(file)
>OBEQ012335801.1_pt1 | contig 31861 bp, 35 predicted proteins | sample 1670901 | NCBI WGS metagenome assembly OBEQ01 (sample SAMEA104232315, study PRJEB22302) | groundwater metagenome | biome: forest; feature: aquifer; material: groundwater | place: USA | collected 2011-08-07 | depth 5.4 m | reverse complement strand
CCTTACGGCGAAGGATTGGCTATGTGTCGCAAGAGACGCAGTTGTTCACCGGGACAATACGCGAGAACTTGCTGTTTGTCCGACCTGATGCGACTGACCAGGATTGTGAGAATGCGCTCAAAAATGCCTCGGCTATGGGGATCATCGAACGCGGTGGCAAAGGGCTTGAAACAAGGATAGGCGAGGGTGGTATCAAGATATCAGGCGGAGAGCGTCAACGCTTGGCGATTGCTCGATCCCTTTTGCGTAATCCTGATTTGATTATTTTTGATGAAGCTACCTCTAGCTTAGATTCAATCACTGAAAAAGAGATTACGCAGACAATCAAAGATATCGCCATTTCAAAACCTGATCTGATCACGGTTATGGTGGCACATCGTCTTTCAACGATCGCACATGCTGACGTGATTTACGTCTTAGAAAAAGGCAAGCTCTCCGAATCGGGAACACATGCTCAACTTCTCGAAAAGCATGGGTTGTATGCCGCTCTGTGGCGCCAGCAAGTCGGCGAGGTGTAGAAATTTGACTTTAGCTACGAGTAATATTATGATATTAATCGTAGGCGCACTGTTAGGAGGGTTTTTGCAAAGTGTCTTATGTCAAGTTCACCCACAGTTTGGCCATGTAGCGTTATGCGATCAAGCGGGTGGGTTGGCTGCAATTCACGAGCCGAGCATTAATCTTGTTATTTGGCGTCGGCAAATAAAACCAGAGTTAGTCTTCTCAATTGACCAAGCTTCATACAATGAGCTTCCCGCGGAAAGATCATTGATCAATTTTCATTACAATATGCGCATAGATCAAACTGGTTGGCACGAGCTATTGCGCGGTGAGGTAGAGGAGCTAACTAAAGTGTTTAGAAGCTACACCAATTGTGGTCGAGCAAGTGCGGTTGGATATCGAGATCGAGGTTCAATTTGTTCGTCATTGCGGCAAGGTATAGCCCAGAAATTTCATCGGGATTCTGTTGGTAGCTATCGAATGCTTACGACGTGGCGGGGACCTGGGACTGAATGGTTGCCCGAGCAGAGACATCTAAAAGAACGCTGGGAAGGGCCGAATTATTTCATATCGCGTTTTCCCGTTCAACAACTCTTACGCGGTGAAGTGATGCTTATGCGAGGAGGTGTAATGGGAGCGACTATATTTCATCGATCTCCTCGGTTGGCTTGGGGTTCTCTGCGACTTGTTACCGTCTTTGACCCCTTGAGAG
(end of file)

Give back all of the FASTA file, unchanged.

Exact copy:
>OBEQ012335801.1_pt1 | contig 31861 bp, 35 predicted proteins | sample 1670901 | NCBI WGS metagenome assembly OBEQ01 (sample SAMEA104232315, study PRJEB22302) | groundwater metagenome | biome: forest; feature: aquifer; material: groundwater | place: USA | collected 2011-08-07 | depth 5.4 m | reverse complement strand
CCTTACGGCGAAGGATTGGCTATGTGTCGCAAGAGACGCAGTTGTTCACCGGGACAATACGCGAGAACTTGCTGTTTGTCCGACCTGATGCGACTGACCAGGATTGTGAGAATGCGCTCAAAAATGCCTCGGCTATGGGGATCATCGAACGCGGTGGCAAAGGGCTTGAAACAAGGATAGGCGAGGGTGGTATCAAGATATCAGGCGGAGAGCGTCAACGCTTGGCGATTGCTCGATCCCTTTTGCGTAATCCTGATTTGATTATTTTTGATGAAGCTACCTCTAGCTTAGATTCAATCACTGAAAAAGAGATTACGCAGACAATCAAAGATATCGCCATTTCAAAACCTGATCTGATCACGGTTATGGTGGCACATCGTCTTTCAACGATCGCACATGCTGACGTGATTTACGTCTTAGAAAAAGGCAAGCTCTCCGAATCGGGAACACATGCTCAACTTCTCGAAAAGCATGGGTTGTATGCCGCTCTGTGGCGCCAGCAAGTCGGCGAGGTGTAGAAATTTGACTTTAGCTACGAGTAATATTATGATATTAATCGTAGGCGCACTGTTAGGAGGGTTTTTGCAAAGTGTCTTATGTCAAGTTCACCCACAGTTTGGCCATGTAGCGTTATGCGATCAAGCGGGTGGGTTGGCTGCAATTCACGAGCCGAGCATTAATCTTGTTATTTGGCGTCGGCAAATAAAACCAGAGTTAGTCTTCTCAATTGACCAAGCTTCATACAATGAGCTTCCCGCGGAAAGATCATTGATCAATTTTCATTACAATATGCGCATAGATCAAACTGGTTGGCACGAGCTATTGCGCGGTGAGGTAGAGGAGCTAACTAAAGTGTTTAGAAGCTACACCAATTGTGGTCGAGCAAGTGCGGTTGGATATCGAGATCGAGGTTCAATTTGTTCGTCATTGCGGCAAGGTATAGCCCAGAAATTTCATCGGGATTCTGTTGGTAGCTATCGAATGCTTACGACGTGGCGGGGACCTGGGACTGAATGGTTGCCCGAGCAGAGACATCTAAAAGAACGCTGGGAAGGGCCGAATTATTTCATATCGCGTTTTCCCGTTCAACAACTCTTACGCGGTGAAGTGATGCTTATGCGAGGAGGTGTAATGGGAGCGACTATATTTCATCGATCTCCTCGGTTGGCTTGGGGTTCTCTGCGACTTGTTACCGTCTTTGACCCCTTGAGAG